To say that Exxon Mobil and Chevron faced a difficult 2020 would be a deep understatement. Their next challenge seems less daunting but could be trickier: Finding out what investors want.
Numbers tell the brutal year that was 2020. For the full year, the two giants’ total revenues declined by roughly 30% and their long-term debt burdens grew by roughly $20 billion each to levels not seen in the last two decades.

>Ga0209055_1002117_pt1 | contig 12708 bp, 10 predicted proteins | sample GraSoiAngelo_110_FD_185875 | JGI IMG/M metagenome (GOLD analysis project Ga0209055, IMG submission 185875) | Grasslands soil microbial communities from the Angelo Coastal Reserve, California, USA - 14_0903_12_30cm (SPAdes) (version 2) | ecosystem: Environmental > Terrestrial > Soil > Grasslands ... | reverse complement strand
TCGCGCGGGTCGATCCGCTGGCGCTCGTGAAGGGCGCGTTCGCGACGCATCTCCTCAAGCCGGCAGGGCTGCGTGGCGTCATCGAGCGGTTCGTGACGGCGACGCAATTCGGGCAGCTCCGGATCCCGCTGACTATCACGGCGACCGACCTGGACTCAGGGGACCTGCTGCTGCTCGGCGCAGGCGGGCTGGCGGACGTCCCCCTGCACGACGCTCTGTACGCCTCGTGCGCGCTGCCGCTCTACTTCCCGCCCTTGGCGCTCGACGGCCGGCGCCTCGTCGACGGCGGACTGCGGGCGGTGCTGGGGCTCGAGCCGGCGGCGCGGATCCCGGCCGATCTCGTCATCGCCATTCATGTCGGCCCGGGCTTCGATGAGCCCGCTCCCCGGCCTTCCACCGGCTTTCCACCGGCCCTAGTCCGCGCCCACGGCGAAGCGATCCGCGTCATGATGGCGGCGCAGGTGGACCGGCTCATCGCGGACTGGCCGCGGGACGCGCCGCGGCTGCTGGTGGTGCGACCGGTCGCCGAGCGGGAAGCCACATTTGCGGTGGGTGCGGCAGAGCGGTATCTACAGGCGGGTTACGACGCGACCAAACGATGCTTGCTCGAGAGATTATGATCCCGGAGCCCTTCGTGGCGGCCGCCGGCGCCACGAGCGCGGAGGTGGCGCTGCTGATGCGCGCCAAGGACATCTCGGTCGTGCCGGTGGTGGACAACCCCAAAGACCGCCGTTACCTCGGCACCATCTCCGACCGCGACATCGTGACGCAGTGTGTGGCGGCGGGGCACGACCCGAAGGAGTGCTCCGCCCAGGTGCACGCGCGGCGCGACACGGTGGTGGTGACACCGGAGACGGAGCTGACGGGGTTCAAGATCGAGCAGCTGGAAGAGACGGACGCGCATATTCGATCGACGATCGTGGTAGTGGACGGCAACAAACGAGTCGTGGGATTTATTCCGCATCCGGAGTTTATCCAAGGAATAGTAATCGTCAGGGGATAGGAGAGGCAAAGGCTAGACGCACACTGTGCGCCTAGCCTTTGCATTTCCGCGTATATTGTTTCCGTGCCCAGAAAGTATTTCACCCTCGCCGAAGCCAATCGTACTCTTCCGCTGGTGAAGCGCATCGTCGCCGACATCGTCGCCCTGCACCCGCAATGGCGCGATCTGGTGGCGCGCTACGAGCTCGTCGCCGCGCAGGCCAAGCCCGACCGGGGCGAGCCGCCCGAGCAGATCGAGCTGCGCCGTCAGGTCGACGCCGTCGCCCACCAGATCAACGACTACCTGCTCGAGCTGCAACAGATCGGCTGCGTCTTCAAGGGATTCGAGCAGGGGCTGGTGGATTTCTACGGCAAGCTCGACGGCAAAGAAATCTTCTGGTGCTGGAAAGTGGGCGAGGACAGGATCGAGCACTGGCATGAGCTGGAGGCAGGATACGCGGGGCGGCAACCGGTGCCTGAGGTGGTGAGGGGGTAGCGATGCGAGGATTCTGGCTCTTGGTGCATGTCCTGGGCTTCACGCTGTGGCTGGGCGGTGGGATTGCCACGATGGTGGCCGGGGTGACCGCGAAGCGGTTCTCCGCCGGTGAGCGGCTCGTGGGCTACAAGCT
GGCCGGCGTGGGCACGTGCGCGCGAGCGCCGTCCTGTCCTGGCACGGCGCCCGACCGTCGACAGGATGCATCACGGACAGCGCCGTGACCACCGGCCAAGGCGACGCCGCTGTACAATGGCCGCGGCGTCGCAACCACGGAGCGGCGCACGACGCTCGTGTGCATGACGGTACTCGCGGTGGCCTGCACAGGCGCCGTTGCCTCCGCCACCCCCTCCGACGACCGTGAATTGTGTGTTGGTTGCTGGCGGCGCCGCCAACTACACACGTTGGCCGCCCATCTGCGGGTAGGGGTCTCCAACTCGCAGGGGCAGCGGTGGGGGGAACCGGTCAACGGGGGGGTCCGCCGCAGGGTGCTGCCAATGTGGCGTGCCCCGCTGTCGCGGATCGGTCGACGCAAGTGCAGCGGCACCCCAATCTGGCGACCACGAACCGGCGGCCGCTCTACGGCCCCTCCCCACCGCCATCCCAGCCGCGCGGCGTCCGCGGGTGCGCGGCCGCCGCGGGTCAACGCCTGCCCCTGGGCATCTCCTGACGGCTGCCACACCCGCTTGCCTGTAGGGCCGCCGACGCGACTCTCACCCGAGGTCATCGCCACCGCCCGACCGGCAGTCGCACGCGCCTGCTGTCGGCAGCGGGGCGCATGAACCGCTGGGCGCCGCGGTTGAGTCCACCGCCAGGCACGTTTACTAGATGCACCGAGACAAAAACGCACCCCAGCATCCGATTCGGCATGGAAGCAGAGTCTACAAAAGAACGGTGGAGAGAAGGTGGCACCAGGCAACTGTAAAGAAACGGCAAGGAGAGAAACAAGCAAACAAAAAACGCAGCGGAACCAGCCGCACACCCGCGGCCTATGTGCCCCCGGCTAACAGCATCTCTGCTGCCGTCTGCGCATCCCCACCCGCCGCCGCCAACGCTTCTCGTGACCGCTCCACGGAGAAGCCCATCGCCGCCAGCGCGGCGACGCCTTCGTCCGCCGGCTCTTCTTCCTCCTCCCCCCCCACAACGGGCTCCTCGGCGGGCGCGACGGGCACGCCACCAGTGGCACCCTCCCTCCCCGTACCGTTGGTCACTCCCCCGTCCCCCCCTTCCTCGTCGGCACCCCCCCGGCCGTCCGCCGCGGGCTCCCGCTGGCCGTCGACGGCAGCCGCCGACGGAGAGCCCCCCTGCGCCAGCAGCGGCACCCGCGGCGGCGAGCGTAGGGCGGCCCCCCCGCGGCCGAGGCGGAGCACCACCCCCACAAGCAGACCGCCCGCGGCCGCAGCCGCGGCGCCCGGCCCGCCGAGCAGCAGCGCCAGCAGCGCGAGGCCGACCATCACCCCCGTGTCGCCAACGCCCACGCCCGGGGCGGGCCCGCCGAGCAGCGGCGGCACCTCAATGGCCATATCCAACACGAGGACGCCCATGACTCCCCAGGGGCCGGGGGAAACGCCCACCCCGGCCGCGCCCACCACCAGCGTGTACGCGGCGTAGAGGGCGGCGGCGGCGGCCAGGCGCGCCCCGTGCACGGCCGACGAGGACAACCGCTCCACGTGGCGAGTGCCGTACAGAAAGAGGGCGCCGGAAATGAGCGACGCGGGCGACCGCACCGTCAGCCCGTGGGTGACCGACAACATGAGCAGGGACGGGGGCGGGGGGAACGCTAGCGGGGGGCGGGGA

No wonder the oil giants discussed a once-unthinkable merger last year.
By comparison, their first-quarter results look rather rosy. Exxon’s revenue and net income were higher than estimates from analysts polled by Visible Alpha; Chevron’s missed the mark largely due to weak downstream earnings. Both swung to net income after a year of being in the red and posted strong free cash flow: $3.4 billion at Chevron and roughly $6 billion at Exxon. That is quite the turn after a year of anemic free cash flow for Chevron and an outflow at Exxon. Despite the balance-sheet strain, both stuck